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McGinn: Navy Energy Programs Are ‘All About Warfighting’

Retired Vice Adm. Dennis McGinn. US Marine Corps Photo

Retired Vice Adm. Dennis McGinn. US Marine Corps Photo

When asked what happens to the Navy’s energy initiatives when President Barack Obama leaves office in January, the service’s top civilian official overseeing those efforts said, “Nothing”—because the business and warfighting cases “just makes sense.”

Retired Vice Adm. Dennis McGinn, speaking Tuesday at the Atlantic Council in Washington, D.C., added, “It isn’t a zero sum game” in achieving energy, economic and environmental security. “It’s time to change,” a broad concept from better efficiency, different kinds of fuels, solar power, hybrid-electric drive in amphibious ships and refitted destroyers, etc.—which he said has been adopted in both the Navy and the Marine Corps.

“There is also a constrained budget,” said Phyllis Cuttino, an energy expert at the Pew Charitable Trusts. “Any money they [the Navy and the Defense Department] can save can be put into mission.”

“This is all about warfighting,” McGinn said. In July, during the Rim of the Pacific exercise involving 54 nations, he said, the U.S. Navy will be “providing samples of our biofuel blends” for others to examine. In June, an Italian oiler will replenish American warships in the Mediterranean with biofuel blends produced there.

While petroleum prices now are low—fluctuating from about $30 a barrel several months ago to about $40 now, McGinn said that the Navy takes a long view on energy prices and energy needs—”five years, 10 years, 15 years down the road, over the horizon.”

The current low prices are also creating a movement to consolidation in the energy production market, said Daniel Chiu, of the Atlantic Council. That, in turn, he said, could drive prices back up. “The only prudent thing is to hedge,” as the Navy is doing.

In that view, McGinn said the service expects increased competition for fuel and other energy sources as the world’s population increases from 7 billion to 9 billion. In the United States, continued climate change has produced severe droughts in California—with its significant Navy and Marine Corps presence—and “King Tides” in Hampton Roads, the largest concentration of naval forces in the world. It also threatens global fault lines that can change fragile nations to failed states in trying to cope with disasters and humanitarian relief in times of crisis. It’s “a recipe for more missions” for the United States, McGinn said, and presents a common threat to allies and partners..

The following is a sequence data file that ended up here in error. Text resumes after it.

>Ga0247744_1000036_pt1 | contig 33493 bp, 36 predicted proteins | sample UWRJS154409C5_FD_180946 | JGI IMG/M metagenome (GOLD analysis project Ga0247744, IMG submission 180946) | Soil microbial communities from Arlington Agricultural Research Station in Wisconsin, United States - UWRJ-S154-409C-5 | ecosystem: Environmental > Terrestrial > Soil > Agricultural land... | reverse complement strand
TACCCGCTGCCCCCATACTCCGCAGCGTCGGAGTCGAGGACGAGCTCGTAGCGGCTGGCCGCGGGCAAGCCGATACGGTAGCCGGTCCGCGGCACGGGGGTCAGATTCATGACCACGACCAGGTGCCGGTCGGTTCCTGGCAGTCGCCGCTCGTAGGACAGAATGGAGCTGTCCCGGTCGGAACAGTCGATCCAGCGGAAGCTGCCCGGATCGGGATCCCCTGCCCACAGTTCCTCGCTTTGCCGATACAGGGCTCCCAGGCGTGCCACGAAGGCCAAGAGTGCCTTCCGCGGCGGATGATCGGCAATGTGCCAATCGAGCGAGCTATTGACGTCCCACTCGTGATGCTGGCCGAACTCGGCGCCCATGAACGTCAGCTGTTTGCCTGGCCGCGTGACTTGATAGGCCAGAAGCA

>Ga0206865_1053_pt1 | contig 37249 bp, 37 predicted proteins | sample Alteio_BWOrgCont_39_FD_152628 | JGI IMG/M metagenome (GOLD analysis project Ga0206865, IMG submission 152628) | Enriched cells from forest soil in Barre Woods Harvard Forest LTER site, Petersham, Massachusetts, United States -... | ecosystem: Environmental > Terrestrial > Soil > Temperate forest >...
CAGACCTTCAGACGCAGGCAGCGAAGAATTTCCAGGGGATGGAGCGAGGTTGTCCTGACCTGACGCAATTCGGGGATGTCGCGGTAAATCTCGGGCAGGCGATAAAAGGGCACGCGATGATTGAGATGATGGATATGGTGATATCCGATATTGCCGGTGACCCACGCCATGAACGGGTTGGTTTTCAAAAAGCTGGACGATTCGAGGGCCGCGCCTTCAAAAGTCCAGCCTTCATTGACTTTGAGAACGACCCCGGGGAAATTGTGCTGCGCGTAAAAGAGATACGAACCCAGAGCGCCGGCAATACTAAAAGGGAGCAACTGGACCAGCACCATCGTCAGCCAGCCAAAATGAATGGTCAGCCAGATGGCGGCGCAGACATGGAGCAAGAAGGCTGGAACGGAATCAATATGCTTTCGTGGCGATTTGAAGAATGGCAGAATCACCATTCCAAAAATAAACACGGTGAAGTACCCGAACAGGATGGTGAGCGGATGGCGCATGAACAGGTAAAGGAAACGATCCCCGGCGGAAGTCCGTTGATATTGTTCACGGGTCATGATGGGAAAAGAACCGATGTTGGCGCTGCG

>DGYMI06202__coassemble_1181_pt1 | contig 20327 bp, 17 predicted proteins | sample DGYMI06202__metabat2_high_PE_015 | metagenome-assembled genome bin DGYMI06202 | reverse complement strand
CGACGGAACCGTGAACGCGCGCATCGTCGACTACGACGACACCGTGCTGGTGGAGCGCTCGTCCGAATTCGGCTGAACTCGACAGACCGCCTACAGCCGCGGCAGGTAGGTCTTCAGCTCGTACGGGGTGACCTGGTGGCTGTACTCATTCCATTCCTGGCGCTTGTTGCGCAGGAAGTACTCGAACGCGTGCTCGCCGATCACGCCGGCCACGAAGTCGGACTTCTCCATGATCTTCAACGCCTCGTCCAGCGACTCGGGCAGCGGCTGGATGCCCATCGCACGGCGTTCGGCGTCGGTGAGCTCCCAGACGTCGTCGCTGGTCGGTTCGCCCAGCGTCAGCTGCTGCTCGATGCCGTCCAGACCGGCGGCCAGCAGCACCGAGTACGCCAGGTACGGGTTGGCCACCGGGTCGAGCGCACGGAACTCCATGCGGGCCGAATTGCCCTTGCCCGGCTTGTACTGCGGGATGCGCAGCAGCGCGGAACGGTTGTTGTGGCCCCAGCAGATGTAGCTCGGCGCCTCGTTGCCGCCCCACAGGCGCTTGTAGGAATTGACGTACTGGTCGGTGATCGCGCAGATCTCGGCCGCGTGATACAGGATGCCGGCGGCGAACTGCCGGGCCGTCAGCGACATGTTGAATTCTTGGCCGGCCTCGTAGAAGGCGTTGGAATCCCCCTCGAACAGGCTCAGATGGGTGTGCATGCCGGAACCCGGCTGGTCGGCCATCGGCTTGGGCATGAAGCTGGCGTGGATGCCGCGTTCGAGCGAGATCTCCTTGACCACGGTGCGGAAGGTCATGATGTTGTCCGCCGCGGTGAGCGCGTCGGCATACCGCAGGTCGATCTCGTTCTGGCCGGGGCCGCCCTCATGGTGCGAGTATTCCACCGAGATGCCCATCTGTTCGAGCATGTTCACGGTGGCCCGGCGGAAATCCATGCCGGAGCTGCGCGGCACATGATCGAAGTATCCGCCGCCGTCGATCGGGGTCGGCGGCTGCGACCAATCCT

“It makes sense of diversify our portfolio.”

McGinn said that Navy has been actively seeking public-private partnerships in these efforts in solar, biofuels, geo-thermal and wind, where a case can be made. “We’re trying to bring in as many new ideas” as possible from established large businesses, and beginning small ones.

“It’s actually a two-way street,” Chiu said, with the government and the private sector learning from each other what is needed and what works.

Cuttino noted the rebalance to the Pacific means that the Navy and Marine Corps will be operating over greater distances and 80 percent of what the services had shipped in the past was fuel, with most of it bought overseas. Chiu added that anti access/area denial moves by potential adversaries usually target the long energy supply chain.

“Energy is a priority,” Cuttino said. Citing the need for continuous energy on domestic installations, she said disruption could affect operations of unmanned aerial vehicles on missions being flown in the Middle East.

Those efforts afloat and ashore should not be judged by “how much money we save” but “time on station,” McGinn said.

Chiu said, “Most of the focus is on adaptation” of energy sources, and “that’s good.” But “it still leaves the mitigation piece [dealing significantly with climate change] off the table.”

“This is really an enduring proposition,” and “the Navy has been a real leader” in looking at its future energy needs, Cuttino said.